Research Article| Volume 190, ISSUE 1, P181-186, January 2007

Postprandial anti-inflammatory and antioxidant effects of extra virgin olive oil


      High postprandial serum lipid concentrations are associated with increased oxidative stress which, in turn, increases the risk of atherosclerosis. Epidemiological studies correlate lower incidence of cardiovascular disease with adherence to the Mediterranean diet.
      The aim of this study was to evaluate changes in inflammatory (TXB2 and LTB4) and oxidative stress markers (urinary hydrogen peroxide levels and serum antioxidant capacity), in addition to classic lipid parameters, after a fat-rich meal administered to 12 normolipemic, healthy subjects. Following a Latin square design, subjects were divided into three groups, each one receiving a different kind of oil (extra virgin olive oil; EVOO, olive oil; OO or corn oil; CO, together with 150 g of potatoes), with 2-week washout periods between treatments. Blood samples were drawn at baseline and after 1, 2, and 6 h after the meal. A significant decrease in inflammatory markers, namely TXB2 and LTB4, after 2 and 6 h after EVOO (but not OO or CO) consumption and a concomitant increase of serum antioxidant capacity were recorded. These data reinforce the notion that the Mediterranean diet reduces the incidence of coronary heart disease partially due to the protective role of its phenolic components, including those of extra virgin olive oil.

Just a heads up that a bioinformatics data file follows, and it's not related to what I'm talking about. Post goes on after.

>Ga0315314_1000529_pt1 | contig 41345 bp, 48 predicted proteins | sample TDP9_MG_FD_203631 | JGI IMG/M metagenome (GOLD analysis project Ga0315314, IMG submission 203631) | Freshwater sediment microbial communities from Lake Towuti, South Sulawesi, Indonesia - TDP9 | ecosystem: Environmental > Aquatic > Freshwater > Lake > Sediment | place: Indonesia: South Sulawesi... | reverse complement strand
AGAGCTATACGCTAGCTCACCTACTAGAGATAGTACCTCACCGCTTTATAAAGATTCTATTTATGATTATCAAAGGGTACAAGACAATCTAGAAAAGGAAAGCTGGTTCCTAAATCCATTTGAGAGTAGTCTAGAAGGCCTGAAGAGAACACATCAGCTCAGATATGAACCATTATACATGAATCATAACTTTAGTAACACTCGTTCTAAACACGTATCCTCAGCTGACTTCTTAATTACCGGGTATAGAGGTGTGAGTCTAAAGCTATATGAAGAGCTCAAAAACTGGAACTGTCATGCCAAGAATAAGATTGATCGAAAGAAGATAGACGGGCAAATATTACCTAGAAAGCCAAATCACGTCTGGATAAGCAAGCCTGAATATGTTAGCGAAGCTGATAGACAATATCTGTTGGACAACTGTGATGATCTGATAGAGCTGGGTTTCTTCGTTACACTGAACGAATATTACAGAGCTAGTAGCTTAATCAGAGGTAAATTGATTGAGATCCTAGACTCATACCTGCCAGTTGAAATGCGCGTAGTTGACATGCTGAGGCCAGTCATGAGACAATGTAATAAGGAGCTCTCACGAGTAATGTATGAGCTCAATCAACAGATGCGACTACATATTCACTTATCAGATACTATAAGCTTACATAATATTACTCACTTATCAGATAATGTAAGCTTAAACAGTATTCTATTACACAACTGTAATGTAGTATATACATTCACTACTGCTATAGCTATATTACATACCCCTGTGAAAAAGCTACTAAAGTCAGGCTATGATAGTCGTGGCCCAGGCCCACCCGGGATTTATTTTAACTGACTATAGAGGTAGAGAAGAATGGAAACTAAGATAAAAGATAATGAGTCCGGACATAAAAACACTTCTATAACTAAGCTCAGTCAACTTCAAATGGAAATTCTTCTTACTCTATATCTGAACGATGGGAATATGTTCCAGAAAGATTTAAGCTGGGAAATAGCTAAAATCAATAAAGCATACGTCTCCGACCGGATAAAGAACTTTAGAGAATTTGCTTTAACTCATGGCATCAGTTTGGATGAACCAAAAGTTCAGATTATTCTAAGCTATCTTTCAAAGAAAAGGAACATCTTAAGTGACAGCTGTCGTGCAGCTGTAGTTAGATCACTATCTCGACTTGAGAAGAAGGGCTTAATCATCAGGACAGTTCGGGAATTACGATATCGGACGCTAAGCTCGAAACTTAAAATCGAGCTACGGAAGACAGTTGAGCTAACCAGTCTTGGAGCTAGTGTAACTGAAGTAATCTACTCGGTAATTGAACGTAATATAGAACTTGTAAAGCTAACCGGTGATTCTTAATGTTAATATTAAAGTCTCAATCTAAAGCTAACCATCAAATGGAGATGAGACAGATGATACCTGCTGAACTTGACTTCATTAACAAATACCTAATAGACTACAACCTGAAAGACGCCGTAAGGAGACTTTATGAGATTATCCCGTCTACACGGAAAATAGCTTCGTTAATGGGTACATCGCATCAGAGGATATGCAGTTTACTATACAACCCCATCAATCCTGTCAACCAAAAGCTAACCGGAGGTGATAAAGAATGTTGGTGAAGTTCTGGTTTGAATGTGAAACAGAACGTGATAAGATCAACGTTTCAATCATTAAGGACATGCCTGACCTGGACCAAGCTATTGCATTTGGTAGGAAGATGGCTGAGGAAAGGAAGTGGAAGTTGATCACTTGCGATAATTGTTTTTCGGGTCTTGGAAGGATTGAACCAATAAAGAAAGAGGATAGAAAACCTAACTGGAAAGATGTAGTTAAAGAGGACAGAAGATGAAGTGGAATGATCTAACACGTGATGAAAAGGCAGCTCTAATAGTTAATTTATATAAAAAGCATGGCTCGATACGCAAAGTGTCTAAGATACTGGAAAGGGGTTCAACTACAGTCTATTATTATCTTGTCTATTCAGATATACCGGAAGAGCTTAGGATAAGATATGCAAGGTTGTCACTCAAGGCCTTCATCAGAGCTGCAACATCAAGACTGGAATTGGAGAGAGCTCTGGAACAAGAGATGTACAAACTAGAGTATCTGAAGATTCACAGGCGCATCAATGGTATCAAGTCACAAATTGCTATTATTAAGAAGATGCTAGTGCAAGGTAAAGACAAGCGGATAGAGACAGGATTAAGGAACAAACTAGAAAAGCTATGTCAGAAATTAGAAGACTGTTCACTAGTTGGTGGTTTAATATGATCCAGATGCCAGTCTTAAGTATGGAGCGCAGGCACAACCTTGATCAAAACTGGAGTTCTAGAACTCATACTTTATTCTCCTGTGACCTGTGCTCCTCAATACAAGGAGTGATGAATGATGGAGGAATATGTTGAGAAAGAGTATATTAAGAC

CVD (cardiovascular disease), EVOO (extra virgin olive oil), OO (olive oil), CO (corn oil), AA (arachidonic acid)


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